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I have a directory which contains a number of subdirectories with names on the format dir.##. The prefix is always the same, and the suffix is 1-3 digits in a strictly incrementing sequence. Thus, something similar to:

dir.0
dir.1
dir.2
dir.3
...
dir.9
dir.10
dir.11
...
dir.298
dir.299
dir.300

First, I want to delete the first few such directories. This is trivial.

Then, I want to rename all subsequent directories to shift the numerical suffixes such that e.g. dir.7 becomes dir.0, dir.8 becomes dir.1, dir.10 becomes dir.3, etc. That is, shift each suffix (treated as a number) by a given, constant offset.

How do I perform such a rename operation without renaming each directory separately and manually?

I'm okay with using a separate tool for it, but it would be nice if I can do it all in bash without "exotic" software.

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3 Answers 3

up vote 6 down vote accepted

This decrementing can be done in a pretty low-tech way: generate the list, start at the beginning. It's not that easy to “productize” by handling all cases, but it's little more than a one-liner if you're willing to hard-code things like the maximum number of digits and to assume that there are no other files called dir.*. Using bash syntax, tuned towards less typing:

i=0
for x in dir.{?,??,???}; do
  mv "$x" "${x%.*}.$i"
  ((++i))
done

Note that it has to be dir.{?,??,???} and not dir.* to get dir.9 before dir.10.

In zsh you could make this a little more robust at no cost, by using <-> to expand to any sequence of digits and (n) to sort numerically (dir.9 before dir.10).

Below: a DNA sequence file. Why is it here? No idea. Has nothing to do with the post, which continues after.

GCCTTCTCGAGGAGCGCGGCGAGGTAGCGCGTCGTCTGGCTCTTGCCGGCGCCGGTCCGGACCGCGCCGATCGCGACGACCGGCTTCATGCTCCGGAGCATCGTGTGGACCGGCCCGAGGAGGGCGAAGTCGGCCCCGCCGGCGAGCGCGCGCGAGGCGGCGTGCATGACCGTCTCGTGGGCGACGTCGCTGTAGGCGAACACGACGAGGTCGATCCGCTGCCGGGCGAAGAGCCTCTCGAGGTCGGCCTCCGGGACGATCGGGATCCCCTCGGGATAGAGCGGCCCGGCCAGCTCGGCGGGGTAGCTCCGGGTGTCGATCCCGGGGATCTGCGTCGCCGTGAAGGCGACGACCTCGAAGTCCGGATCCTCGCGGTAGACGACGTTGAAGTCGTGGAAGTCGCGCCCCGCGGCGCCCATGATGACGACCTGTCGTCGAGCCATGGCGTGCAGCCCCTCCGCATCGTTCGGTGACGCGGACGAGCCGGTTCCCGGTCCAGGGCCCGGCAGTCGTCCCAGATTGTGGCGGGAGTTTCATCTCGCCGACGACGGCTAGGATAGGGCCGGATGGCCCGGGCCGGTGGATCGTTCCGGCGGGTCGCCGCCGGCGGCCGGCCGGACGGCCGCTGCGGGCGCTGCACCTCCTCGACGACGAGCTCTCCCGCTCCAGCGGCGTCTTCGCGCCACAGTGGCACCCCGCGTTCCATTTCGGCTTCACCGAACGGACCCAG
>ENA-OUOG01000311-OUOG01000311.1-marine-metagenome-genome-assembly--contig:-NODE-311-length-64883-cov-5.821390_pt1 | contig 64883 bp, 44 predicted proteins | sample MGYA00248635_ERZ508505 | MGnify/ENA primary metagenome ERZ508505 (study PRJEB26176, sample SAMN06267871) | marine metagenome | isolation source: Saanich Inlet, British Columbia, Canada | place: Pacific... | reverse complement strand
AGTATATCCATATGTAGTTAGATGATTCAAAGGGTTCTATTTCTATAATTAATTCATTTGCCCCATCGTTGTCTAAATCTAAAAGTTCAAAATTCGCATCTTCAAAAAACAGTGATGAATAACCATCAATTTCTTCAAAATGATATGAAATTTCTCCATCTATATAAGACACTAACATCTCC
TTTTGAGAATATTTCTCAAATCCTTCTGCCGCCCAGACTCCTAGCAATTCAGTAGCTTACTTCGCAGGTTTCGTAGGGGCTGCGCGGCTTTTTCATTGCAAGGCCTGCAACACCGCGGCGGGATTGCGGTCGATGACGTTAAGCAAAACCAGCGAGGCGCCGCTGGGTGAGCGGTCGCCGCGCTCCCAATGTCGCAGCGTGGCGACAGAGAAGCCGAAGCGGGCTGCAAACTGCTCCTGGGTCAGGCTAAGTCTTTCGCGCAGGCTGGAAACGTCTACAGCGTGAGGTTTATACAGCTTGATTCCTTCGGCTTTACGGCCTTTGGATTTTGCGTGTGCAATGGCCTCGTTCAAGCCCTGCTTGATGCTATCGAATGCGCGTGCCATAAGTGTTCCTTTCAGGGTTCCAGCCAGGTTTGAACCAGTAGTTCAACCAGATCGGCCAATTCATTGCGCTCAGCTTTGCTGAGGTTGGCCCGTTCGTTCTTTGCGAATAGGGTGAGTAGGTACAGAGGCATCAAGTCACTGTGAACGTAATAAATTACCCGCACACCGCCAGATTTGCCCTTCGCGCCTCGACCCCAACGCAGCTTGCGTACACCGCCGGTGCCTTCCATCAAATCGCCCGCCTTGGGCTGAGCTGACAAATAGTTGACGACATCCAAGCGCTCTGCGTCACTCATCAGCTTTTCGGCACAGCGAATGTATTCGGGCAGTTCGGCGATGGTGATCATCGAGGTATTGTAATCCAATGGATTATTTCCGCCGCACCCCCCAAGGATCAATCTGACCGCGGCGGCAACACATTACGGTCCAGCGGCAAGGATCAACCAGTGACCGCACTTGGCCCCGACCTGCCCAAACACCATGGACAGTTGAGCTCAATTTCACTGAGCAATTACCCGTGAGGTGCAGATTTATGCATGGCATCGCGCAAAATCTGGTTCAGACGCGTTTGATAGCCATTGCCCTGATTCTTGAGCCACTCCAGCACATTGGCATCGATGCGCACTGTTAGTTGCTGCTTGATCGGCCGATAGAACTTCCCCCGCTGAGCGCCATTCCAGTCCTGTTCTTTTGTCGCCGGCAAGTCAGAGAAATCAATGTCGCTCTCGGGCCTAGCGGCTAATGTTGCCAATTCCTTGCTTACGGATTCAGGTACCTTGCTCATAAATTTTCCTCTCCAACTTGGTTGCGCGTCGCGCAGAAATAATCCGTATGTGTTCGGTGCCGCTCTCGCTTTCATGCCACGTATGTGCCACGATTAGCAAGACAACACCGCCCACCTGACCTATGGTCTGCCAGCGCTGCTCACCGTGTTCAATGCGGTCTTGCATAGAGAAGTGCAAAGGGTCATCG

i=0
for x in dir.<->(n); do
  mv $x ${x%.*}.$i
  ((++i))
done
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The bash example (with Glenn's edit for the substitution expression) did exactly what I wanted. Thank you both! –  Michael Kjörling Dec 3 '12 at 22:08

You can also use graphical tool KRename.

Here are the steps:

  1. choose files
  2. choose option to rename files
  3. turn on JavaScript plugin\
  4. set field Prefix to empty, Suffix: empty, Filename: use original name, Extension: other extension: [js;krename_extension-OFFSET] where OFFSET is value that you need to decrement.
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Another approach:

n=7   # number to delete
max=$(printf "%s\n" dir.* | grep -o '[[:digit:]]*' | sort -n | tail -1)
for (( i=0; i<n; i++)); do rm -r "dir.$i"; done
for (( i=n; i<=max; i++ )); do mv "dir.$i" "dir.$((i-n))"; done
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The quotes in the rm and mv command arguments are not strictly necessary since we know the contents of the generated directory name will not contain whitespace. –  glenn jackman Dec 4 '12 at 0:02
1  
while technically true, quoting is generally considered best practice. –  laebshade Dec 4 '12 at 3:44

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